Find out what works for other people and find out what doesn’t. Read, explore ideas and try new things. Treat it like a game; a challenge to rise to. Remember you are writing your family’s story. You could even actually write it – it’s reasonably therapeutic and a good way to see how far you’ve come when the fog gets thick. But either way, you will want to be able to look back and talk with a sense of adventure and fun that acknowledges the difficulties (and probably copious failings!) but shows that the love and commitment was the glue that held you together – everything else is just a puzzle to solve.
We have found routines work. We stick to our guns when everyone else is having fun, when friends look at us as if we’re “too rigid” or “no fun” and when there is a better offer. People see our children and they love them. They think they know them, but they don’t. They see the results of us being consistent. It’s so effective that nobody really knows what it’s like behind closed doors when we have relaxed the bedtimes or turned a blind eye to behaviours. Only we know the effect a full blown melt-down can have, not only on our child, but on our relationship with them, the other children and on the vibe in the family. So, when you find what works, stick with it. Peer pressure is a real thing for parents too. You need to know this!
Look for the gift
While children with FASD may well struggle with formal education, all is definitely not lost. They always have strengths and talents in other areas and it’s our job to go hunting for them! They are often creative and not only enjoy, but are often remarkably good, at things like music, languages and the arts to name a few. They can be extremely loving and funny, they are often very energetic and curious, and they have many qualities that make them the most endearing little humans on the planet. These strengths can be used as a foundation to build self-esteem and make life choices that will help them to succeed. We just have to be quite deliberate in our parenting.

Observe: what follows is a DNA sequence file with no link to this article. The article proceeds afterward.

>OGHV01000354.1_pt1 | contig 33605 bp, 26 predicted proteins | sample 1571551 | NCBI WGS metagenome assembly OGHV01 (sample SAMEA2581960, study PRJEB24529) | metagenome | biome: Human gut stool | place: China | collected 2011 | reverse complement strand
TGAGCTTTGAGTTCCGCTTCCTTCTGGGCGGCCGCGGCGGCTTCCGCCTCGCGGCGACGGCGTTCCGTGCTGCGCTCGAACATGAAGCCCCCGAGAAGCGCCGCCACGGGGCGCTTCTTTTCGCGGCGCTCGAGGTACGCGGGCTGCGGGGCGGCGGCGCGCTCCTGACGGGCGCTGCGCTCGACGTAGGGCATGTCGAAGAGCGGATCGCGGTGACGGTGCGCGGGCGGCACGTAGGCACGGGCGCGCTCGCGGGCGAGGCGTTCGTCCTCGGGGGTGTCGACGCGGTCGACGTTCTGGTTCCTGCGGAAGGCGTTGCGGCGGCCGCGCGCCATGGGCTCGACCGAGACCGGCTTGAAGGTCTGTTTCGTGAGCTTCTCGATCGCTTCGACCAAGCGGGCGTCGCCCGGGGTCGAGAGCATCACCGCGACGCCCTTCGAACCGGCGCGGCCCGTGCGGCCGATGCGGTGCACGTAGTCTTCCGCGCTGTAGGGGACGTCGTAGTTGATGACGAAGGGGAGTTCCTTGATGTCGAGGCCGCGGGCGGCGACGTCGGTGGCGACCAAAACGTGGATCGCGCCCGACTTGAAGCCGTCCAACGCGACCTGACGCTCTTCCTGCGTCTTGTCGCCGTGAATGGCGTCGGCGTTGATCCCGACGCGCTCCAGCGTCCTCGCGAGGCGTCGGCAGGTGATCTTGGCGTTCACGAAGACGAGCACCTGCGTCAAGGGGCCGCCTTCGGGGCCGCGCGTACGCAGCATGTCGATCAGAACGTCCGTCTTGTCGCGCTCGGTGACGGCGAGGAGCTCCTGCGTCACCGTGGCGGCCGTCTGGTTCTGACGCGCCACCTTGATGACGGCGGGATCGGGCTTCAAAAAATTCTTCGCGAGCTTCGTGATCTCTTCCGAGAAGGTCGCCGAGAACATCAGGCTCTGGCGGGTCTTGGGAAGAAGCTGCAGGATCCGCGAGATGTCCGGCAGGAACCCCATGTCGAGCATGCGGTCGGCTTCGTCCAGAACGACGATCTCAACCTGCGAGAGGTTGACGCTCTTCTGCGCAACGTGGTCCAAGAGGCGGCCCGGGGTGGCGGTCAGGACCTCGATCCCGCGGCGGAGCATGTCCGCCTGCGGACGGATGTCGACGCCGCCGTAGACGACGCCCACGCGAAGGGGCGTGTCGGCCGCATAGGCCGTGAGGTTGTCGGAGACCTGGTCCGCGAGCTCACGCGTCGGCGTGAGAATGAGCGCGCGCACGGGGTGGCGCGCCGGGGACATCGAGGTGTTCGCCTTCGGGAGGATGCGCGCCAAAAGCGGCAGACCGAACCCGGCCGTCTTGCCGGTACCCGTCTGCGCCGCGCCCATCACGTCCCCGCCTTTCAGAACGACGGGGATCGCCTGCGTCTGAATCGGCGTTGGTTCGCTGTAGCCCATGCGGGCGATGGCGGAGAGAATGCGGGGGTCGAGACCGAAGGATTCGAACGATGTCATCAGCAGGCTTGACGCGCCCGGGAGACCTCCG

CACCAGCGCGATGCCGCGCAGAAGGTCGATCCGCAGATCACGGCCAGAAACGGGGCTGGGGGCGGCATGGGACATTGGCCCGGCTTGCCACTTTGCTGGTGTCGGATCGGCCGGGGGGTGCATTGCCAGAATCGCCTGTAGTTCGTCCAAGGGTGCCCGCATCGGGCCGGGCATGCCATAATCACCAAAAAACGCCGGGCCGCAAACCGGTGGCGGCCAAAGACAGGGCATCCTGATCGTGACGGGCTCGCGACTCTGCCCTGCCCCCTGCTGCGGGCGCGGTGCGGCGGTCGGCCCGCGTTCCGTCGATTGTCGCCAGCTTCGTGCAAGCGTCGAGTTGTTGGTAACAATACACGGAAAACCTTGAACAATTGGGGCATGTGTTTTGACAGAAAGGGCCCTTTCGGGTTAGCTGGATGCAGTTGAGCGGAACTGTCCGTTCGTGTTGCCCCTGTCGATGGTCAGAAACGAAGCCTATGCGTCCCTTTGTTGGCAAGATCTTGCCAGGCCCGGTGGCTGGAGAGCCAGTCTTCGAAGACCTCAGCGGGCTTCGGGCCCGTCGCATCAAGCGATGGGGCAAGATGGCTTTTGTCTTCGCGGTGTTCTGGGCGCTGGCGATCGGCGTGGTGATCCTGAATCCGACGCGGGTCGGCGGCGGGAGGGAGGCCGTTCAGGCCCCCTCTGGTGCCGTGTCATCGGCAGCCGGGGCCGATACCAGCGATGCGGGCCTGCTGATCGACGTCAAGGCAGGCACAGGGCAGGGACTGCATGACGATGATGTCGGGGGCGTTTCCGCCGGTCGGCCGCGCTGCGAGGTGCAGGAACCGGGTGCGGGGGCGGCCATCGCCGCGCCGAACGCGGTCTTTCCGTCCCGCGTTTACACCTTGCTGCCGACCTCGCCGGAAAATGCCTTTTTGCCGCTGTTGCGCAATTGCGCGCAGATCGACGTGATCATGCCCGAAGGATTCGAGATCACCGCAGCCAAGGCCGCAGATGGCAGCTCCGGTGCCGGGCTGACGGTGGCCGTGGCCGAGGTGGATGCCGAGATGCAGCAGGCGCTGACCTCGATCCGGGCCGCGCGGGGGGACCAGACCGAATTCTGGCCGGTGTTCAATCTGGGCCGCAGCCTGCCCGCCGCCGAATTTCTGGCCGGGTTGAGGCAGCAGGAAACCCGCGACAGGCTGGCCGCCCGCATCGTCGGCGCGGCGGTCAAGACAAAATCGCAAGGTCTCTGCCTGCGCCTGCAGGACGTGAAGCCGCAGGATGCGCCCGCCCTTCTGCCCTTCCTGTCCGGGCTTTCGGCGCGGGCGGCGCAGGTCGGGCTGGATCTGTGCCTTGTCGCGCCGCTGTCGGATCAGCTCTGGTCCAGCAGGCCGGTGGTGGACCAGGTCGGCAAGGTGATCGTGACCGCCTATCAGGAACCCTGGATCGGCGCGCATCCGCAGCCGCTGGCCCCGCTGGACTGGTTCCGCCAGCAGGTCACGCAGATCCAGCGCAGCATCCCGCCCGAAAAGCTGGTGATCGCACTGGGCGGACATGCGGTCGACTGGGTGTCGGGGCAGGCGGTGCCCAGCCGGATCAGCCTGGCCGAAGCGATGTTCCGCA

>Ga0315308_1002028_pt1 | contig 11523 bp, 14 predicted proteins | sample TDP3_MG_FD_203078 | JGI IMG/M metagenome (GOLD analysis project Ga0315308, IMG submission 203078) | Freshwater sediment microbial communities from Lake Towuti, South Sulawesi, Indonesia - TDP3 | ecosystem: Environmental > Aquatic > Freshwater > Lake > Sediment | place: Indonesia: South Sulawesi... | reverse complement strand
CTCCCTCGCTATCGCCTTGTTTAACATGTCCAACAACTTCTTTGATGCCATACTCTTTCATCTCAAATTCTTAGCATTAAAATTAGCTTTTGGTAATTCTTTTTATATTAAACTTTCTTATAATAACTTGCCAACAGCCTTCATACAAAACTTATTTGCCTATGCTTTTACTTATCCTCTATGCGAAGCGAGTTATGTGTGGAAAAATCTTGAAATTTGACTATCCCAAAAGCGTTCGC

Decide to enjoy it. They are children and this is your family. They will bring you every single ounce of happiness that any child brings to their parents and there is plenty of support out there for the times when things are difficult. Let’s be honest, things get difficult for every parent. So, having a sense of humour and some perspective about the things that are less than ideal will probably help your sanity. My favourite measure is “did anybody die?” and in the spirit of embracing all that is parenting, I am considering a celebration to mark 10 years of nappies in August! Why not?At the time of writing this, I have two adopted girls who are eight years old and a birth son who is nine. It’s a busy, loud and boisterous home and they are all happy, healthy and thriving. We didn’t adopt because of fertility issues, we simply adopted the children we were fostering because we loved them and they completed us as a family.
We never lose sight of how lucky we are to have our family exactly as it is. While we are affected by this thing called FASD, we are also affected by adoption, different personalities, and the challenges of modern day living – on the whole it’s impossible to pull apart and dissect what causes what. We are more like every other “normal” family, than we are different. They are just our children. We couldn’t love them more and we couldn’t be prouder.